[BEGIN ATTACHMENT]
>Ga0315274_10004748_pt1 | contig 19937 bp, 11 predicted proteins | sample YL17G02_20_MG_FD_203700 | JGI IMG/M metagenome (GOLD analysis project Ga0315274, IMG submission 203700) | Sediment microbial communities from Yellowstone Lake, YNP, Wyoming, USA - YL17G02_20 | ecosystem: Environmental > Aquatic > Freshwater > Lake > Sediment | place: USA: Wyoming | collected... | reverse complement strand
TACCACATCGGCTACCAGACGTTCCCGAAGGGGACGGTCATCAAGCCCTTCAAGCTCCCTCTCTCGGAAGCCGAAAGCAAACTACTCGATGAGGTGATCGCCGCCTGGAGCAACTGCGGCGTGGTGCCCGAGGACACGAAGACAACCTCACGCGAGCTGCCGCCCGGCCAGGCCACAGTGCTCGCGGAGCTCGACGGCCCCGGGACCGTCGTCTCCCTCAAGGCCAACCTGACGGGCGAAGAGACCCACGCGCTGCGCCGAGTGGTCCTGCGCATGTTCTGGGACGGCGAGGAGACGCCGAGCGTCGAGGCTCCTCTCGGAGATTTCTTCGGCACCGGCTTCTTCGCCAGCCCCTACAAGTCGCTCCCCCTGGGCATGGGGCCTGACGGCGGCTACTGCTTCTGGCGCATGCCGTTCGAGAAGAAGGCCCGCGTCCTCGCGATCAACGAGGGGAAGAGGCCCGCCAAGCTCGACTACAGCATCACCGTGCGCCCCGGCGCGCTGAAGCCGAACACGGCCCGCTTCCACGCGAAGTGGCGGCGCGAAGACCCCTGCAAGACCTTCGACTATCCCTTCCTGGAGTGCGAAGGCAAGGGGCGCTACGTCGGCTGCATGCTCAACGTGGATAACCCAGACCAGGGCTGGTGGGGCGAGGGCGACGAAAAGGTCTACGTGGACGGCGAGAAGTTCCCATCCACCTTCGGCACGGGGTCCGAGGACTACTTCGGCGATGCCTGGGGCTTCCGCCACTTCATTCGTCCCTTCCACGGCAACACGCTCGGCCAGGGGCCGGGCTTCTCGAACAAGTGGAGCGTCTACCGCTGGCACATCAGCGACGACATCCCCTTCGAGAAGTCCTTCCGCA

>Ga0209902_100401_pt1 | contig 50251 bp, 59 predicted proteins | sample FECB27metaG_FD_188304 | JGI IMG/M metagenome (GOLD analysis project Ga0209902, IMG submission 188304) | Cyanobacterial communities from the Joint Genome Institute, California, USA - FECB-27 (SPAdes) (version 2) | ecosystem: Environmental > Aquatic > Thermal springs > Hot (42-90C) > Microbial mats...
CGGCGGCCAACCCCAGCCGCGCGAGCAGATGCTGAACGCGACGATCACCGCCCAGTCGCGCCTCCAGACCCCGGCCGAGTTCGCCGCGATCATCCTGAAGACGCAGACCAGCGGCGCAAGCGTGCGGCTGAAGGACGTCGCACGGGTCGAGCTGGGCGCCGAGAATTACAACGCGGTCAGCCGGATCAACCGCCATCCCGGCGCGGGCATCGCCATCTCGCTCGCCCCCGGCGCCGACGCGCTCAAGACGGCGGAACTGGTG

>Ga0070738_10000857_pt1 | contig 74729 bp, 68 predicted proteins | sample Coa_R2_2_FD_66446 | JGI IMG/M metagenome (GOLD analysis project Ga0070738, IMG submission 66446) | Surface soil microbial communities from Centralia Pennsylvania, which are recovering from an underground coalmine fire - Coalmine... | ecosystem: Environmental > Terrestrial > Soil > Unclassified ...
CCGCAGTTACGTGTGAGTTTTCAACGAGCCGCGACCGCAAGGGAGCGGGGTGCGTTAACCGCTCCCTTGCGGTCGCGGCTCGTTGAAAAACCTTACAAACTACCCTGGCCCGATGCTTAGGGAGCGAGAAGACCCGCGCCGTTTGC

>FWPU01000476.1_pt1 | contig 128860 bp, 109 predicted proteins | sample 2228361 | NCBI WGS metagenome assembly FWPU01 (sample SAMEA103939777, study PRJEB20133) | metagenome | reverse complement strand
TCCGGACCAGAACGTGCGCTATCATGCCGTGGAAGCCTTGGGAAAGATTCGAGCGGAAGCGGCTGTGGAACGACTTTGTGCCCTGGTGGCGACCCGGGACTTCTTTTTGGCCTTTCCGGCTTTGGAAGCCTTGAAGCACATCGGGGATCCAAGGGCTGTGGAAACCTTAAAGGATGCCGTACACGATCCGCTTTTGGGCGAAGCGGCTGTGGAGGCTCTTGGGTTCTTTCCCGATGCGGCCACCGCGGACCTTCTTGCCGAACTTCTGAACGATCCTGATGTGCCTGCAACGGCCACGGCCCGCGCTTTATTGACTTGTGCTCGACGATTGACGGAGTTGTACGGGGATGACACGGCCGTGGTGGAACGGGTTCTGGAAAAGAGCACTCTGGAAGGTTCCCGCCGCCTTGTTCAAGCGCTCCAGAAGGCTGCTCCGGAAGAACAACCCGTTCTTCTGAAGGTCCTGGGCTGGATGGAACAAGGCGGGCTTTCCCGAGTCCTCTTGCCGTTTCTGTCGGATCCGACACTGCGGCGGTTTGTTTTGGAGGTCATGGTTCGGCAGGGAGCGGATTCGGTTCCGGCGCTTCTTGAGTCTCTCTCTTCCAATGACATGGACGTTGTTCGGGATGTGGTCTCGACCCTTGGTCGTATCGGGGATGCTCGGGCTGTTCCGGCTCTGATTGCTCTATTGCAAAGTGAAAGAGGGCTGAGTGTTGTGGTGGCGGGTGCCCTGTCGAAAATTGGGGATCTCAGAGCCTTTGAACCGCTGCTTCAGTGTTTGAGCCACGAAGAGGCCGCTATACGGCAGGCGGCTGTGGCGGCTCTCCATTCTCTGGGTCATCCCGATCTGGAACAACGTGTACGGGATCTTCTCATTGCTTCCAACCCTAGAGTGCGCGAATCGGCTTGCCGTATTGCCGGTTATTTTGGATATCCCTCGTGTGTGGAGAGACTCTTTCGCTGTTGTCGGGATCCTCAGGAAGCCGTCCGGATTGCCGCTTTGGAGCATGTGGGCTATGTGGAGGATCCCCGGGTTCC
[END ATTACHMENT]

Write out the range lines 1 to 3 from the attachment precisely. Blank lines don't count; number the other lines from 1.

>Ga0315274_10004748_pt1 | contig 19937 bp, 11 predicted proteins | sample YL17G02_20_MG_FD_203700 | JGI IMG/M metagenome (GOLD analysis project Ga0315274, IMG submission 203700) | Sediment microbial communities from Yellowstone Lake, YNP, Wyoming, USA - YL17G02_20 | ecosystem: Environmental > Aquatic > Freshwater > Lake > Sediment | place: USA: Wyoming | collected... | reverse complement strand
TACCACATCGGCTACCAGACGTTCCCGAAGGGGACGGTCATCAAGCCCTTCAAGCTCCCTCTCTCGGAAGCCGAAAGCAAACTACTCGATGAGGTGATCGCCGCCTGGAGCAACTGCGGCGTGGTGCCCGAGGACACGAAGACAACCTCACGCGAGCTGCCGCCCGGCCAGGCCACAGTGCTCGCGGAGCTCGACGGCCCCGGGACCGTCGTCTCCCTCAAGGCCAACCTGACGGGCGAAGAGACCCACGCGCTGCGCCGAGTGGTCCTGCGCATGTTCTGGGACGGCGAGGAGACGCCGAGCGTCGAGGCTCCTCTCGGAGATTTCTTCGGCACCGGCTTCTTCGCCAGCCCCTACAAGTCGCTCCCCCTGGGCATGGGGCCTGACGGCGGCTACTGCTTCTGGCGCATGCCGTTCGAGAAGAAGGCCCGCGTCCTCGCGATCAACGAGGGGAAGAGGCCCGCCAAGCTCGACTACAGCATCACCGTGCGCCCCGGCGCGCTGAAGCCGAACACGGCCCGCTTCCACGCGAAGTGGCGGCGCGAAGACCCCTGCAAGACCTTCGACTATCCCTTCCTGGAGTGCGAAGGCAAGGGGCGCTACGTCGGCTGCATGCTCAACGTGGATAACCCAGACCAGGGCTGGTGGGGCGAGGGCGACGAAAAGGTCTACGTGGACGGCGAGAAGTTCCCATCCACCTTCGGCACGGGGTCCGAGGACTACTTCGGCGATGCCTGGGGCTTCCGCCACTTCATTCGTCCCTTCCACGGCAACACGCTCGGCCAGGGGCCGGGCTTCTCGAACAAGTGGAGCGTCTACCGCTGGCACATCAGCGACGACATCCCCTTCGAGAAGTCCTTCCGCA

>Ga0209902_100401_pt1 | contig 50251 bp, 59 predicted proteins | sample FECB27metaG_FD_188304 | JGI IMG/M metagenome (GOLD analysis project Ga0209902, IMG submission 188304) | Cyanobacterial communities from the Joint Genome Institute, California, USA - FECB-27 (SPAdes) (version 2) | ecosystem: Environmental > Aquatic > Thermal springs > Hot (42-90C) > Microbial mats...